As a business you may already have an IT disaster recovery plan in place. If you don’t, there is an increasing chance that your customers will expect or demand this from you, especially if you operate in the business-to-business (B2B) sector. In that case, your customers may be relying on your goods or services to run their own businesses. They will likely compare your DR plan and objectives with their own requirements to see how well they could keep afloat themselves if your operations momentarily ground to a halt. Making online backup as part of your DR plan can be advantageous for both you and your customers by providing greater security and flexibility.
Disaster Recovery Means Your IT
Unlike ‘business continuity’ and ‘resilience’ that cover practically everything, disaster recovery usually focuses on your information technology – your computers, applications and data. DR is the collection of procedures to be followed to be able to recover normal levels of business operation after catastrophic failure or degradation of your IT systems. If there’s a power cut in your office and your desktop PC stops and then reboots when the power comes back – that’s probably not part of disaster recovery. But if your company servers are damaged beyond repair because of a fire or a flood, that probably is a case for disaster recovery. In that case the right online backup of your IT installation beforehand could literally save your business.
Planning is Essential
Disasters are often unforeseen. That means planning is a critical part of good disaster recovery management and the use of online backup. It’s not enough to upload data files to your cloud storage space whenever you happen to think of it. You’ll also need to make sure you upload any extra configuration data that your systems need to make your business run properly, or you may find that all your data backups are effectively useless. You may even need to upload copies of your business applications if these have been designed or customized specifically for your business. Make the most of available online backup space for this and don’t rely on any non-standard part of your business systems still being available at your physical business site.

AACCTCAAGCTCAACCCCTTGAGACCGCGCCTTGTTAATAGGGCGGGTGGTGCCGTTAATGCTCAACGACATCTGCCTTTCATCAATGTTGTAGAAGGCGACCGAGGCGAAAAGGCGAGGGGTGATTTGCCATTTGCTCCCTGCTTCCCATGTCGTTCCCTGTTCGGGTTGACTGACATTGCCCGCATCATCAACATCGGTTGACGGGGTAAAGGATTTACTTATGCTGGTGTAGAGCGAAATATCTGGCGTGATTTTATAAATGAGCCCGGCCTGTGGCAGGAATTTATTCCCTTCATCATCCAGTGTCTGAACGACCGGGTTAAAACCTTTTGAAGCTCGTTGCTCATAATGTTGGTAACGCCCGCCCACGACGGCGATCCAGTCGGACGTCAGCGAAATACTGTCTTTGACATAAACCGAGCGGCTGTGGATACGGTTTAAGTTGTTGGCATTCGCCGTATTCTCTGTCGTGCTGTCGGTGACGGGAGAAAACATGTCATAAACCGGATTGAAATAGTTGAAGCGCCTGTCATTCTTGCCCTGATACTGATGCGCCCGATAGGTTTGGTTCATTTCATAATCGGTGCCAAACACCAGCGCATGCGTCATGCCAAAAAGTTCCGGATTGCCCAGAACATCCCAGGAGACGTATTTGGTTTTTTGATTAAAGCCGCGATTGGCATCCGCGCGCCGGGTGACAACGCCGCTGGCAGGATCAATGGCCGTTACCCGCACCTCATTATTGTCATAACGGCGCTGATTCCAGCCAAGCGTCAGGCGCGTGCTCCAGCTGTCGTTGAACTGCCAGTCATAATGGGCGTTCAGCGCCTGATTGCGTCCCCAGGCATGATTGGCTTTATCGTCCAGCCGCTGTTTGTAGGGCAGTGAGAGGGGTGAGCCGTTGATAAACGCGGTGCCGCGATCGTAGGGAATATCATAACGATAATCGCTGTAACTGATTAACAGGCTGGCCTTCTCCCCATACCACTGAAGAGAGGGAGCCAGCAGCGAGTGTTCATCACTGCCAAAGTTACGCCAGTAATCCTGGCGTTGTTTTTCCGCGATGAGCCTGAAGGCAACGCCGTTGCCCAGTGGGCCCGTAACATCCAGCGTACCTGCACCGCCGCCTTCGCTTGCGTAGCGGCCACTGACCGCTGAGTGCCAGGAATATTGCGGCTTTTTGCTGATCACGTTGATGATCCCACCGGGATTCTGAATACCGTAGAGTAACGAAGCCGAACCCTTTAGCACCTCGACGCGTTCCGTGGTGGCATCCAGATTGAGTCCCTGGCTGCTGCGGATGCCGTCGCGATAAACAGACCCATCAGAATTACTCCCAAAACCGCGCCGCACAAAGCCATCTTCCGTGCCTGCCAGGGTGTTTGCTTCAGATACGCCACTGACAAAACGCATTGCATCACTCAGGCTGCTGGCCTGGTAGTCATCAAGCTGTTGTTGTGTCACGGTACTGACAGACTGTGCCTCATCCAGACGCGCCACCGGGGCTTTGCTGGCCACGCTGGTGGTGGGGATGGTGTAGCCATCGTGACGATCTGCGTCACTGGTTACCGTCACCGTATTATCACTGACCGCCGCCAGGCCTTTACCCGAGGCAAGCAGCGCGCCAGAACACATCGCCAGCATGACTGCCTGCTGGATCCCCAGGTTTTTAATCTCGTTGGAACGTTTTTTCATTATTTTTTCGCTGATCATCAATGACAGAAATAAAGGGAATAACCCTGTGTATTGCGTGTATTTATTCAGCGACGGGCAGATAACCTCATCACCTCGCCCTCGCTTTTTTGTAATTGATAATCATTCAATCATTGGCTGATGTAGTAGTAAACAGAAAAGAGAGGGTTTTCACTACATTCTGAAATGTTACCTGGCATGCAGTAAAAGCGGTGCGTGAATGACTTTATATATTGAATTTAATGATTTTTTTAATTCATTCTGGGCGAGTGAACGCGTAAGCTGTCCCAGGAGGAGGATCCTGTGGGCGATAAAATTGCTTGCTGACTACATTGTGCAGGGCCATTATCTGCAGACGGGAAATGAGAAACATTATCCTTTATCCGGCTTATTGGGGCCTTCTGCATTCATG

Online Backup and Disaster Recovery Objectives
Objectives in disaster recovery can be simple or complex. There are two basic ones worth knowing about. The Recovery Time Objective (RTO) simply specifies how fast you will be in getting back to normal levels of operation. This should be driven by your business needs (what is the maximum time you can stay out of business?). The Recovery Point Objective (RPO) is about the age of the data you get back. If you’re running an accountancy firm, you may be able to work with an RPO of several hours; you’ll just have some extra work re-entering the data that you lost in between. But for a busy e-commerce or hospital database site, that RPO may need to be measured in seconds. Whatever your business profile, take both RTO and RPO into account if you’re backing up your IT systems online.
Remember to Test Online Backups Regularly
Once you’ve defined objectives that match your business needs and put corresponding online backup routines in place, remember to test your disaster recovery procedure too. Not only do you need to know that you can upload your data correctly, but also that you can either download it properly and get another IT installation running with it, or run your business operations in the cloud if you have to. Banks for example may run full tests like this once a quarter. Pick the testing frequency that works for you, but make sure you realistically check that your online backup and disaster recover procedure both work.